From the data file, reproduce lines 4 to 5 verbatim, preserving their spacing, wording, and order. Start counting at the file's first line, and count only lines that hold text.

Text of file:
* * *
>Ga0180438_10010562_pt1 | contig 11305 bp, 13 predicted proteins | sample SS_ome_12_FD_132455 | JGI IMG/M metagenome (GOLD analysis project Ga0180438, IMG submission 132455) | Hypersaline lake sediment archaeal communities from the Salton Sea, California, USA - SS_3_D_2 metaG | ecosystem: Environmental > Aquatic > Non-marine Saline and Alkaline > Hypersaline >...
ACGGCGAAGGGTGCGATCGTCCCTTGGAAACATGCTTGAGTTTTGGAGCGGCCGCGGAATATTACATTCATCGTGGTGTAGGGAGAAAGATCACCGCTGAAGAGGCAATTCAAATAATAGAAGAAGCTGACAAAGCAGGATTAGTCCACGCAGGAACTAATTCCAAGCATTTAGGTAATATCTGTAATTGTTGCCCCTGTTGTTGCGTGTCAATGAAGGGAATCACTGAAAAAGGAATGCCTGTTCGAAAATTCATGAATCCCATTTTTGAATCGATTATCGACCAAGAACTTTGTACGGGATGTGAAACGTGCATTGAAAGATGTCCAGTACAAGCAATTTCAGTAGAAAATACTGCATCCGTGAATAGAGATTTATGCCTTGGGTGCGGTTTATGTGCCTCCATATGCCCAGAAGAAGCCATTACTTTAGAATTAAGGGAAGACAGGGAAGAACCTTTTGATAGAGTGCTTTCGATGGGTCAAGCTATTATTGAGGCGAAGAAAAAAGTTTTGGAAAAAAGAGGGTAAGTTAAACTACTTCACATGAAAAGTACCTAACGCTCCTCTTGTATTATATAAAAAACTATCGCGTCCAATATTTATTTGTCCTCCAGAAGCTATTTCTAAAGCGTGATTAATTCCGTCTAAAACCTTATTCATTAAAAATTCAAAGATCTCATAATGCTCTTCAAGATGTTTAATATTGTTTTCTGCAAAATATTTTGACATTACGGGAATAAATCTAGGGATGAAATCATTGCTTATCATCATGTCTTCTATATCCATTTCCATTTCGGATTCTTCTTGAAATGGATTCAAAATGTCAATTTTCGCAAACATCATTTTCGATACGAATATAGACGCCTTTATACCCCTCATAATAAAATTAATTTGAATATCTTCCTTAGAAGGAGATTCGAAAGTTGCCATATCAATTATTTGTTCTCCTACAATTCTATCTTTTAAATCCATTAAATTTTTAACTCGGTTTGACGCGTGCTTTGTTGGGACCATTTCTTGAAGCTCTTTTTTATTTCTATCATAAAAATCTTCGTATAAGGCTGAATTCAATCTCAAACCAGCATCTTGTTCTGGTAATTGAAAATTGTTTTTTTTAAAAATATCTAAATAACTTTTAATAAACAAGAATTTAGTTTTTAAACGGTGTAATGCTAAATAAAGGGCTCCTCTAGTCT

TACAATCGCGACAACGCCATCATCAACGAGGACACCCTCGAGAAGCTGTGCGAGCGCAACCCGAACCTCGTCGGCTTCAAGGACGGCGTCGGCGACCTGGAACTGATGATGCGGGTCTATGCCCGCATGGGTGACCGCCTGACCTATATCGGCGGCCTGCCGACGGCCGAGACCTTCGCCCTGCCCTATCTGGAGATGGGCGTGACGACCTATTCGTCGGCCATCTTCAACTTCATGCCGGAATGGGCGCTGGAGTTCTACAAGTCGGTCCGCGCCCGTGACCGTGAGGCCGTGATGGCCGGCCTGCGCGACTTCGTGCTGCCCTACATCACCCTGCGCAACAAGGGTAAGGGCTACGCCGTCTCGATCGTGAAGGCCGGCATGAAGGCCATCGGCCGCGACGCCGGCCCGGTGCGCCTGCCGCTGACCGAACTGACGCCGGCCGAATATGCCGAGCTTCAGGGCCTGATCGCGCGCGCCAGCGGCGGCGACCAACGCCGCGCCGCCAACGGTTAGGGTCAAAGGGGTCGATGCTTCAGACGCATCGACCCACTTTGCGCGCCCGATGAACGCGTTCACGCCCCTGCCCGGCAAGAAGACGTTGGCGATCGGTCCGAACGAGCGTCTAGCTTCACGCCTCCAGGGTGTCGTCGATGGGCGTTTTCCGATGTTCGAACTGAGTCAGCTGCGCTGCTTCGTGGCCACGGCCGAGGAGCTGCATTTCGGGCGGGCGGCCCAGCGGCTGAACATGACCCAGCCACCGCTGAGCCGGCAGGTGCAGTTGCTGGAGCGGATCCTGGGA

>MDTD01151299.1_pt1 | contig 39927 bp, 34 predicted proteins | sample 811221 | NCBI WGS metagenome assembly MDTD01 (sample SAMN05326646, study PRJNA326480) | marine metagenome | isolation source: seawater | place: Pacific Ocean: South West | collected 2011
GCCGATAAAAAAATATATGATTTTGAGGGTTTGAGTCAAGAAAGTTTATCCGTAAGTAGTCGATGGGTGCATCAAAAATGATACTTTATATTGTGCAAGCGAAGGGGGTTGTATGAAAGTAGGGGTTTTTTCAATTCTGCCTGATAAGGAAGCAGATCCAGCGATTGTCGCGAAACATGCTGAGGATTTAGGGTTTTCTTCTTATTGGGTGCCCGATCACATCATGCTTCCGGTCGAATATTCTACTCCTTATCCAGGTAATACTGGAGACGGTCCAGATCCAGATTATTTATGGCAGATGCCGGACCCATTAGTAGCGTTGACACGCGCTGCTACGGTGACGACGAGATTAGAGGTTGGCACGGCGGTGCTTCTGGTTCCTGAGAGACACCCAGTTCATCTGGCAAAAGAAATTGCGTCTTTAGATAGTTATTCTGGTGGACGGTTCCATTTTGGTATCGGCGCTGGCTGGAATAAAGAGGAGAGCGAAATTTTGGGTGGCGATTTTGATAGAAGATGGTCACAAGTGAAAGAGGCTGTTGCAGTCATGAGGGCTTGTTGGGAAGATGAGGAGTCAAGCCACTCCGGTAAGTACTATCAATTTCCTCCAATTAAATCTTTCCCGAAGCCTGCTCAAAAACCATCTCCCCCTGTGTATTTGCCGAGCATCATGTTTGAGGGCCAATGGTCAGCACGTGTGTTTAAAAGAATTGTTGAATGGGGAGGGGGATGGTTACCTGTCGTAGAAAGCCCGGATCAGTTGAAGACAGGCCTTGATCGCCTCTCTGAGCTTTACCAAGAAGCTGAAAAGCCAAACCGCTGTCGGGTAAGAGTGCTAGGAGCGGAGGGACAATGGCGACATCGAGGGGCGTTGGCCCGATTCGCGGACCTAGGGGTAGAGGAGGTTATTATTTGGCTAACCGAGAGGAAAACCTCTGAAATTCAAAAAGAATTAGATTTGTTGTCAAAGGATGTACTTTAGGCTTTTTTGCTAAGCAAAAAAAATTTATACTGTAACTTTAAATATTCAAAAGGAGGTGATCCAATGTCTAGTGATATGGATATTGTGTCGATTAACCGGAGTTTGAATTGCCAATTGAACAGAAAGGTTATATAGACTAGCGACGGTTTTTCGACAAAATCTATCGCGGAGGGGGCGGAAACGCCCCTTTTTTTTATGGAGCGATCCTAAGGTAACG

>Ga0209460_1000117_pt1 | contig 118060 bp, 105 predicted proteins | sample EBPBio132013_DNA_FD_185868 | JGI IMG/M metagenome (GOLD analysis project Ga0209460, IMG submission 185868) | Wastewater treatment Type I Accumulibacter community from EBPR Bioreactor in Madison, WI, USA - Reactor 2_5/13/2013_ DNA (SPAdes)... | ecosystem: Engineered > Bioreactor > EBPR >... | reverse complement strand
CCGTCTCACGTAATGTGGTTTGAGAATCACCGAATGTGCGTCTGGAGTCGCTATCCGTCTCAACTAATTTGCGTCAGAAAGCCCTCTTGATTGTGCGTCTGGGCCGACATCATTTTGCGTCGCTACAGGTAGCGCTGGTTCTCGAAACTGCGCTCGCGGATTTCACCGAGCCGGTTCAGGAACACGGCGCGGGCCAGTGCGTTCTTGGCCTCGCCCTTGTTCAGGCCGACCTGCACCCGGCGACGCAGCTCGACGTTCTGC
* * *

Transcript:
>MDTD01151299.1_pt1 | contig 39927 bp, 34 predicted proteins | sample 811221 | NCBI WGS metagenome assembly MDTD01 (sample SAMN05326646, study PRJNA326480) | marine metagenome | isolation source: seawater | place: Pacific Ocean: South West | collected 2011
GCCGATAAAAAAATATATGATTTTGAGGGTTTGAGTCAAGAAAGTTTATCCGTAAGTAGTCGATGGGTGCATCAAAAATGATACTTTATATTGTGCAAGCGAAGGGGGTTGTATGAAAGTAGGGGTTTTTTCAATTCTGCCTGATAAGGAAGCAGATCCAGCGATTGTCGCGAAACATGCTGAGGATTTAGGGTTTTCTTCTTATTGGGTGCCCGATCACATCATGCTTCCGGTCGAATATTCTACTCCTTATCCAGGTAATACTGGAGACGGTCCAGATCCAGATTATTTATGGCAGATGCCGGACCCATTAGTAGCGTTGACACGCGCTGCTACGGTGACGACGAGATTAGAGGTTGGCACGGCGGTGCTTCTGGTTCCTGAGAGACACCCAGTTCATCTGGCAAAAGAAATTGCGTCTTTAGATAGTTATTCTGGTGGACGGTTCCATTTTGGTATCGGCGCTGGCTGGAATAAAGAGGAGAGCGAAATTTTGGGTGGCGATTTTGATAGAAGATGGTCACAAGTGAAAGAGGCTGTTGCAGTCATGAGGGCTTGTTGGGAAGATGAGGAGTCAAGCCACTCCGGTAAGTACTATCAATTTCCTCCAATTAAATCTTTCCCGAAGCCTGCTCAAAAACCATCTCCCCCTGTGTATTTGCCGAGCATCATGTTTGAGGGCCAATGGTCAGCACGTGTGTTTAAAAGAATTGTTGAATGGGGAGGGGGATGGTTACCTGTCGTAGAAAGCCCGGATCAGTTGAAGACAGGCCTTGATCGCCTCTCTGAGCTTTACCAAGAAGCTGAAAAGCCAAACCGCTGTCGGGTAAGAGTGCTAGGAGCGGAGGGACAATGGCGACATCGAGGGGCGTTGGCCCGATTCGCGGACCTAGGGGTAGAGGAGGTTATTATTTGGCTAACCGAGAGGAAAACCTCTGAAATTCAAAAAGAATTAGATTTGTTGTCAAAGGATGTACTTTAGGCTTTTTTGCTAAGCAAAAAAAATTTATACTGTAACTTTAAATATTCAAAAGGAGGTGATCCAATGTCTAGTGATATGGATATTGTGTCGATTAACCGGAGTTTGAATTGCCAATTGAACAGAAAGGTTATATAGACTAGCGACGGTTTTTCGACAAAATCTATCGCGGAGGGGGCGGAAACGCCCCTTTTTTTTATGGAGCGATCCTAAGGTAACG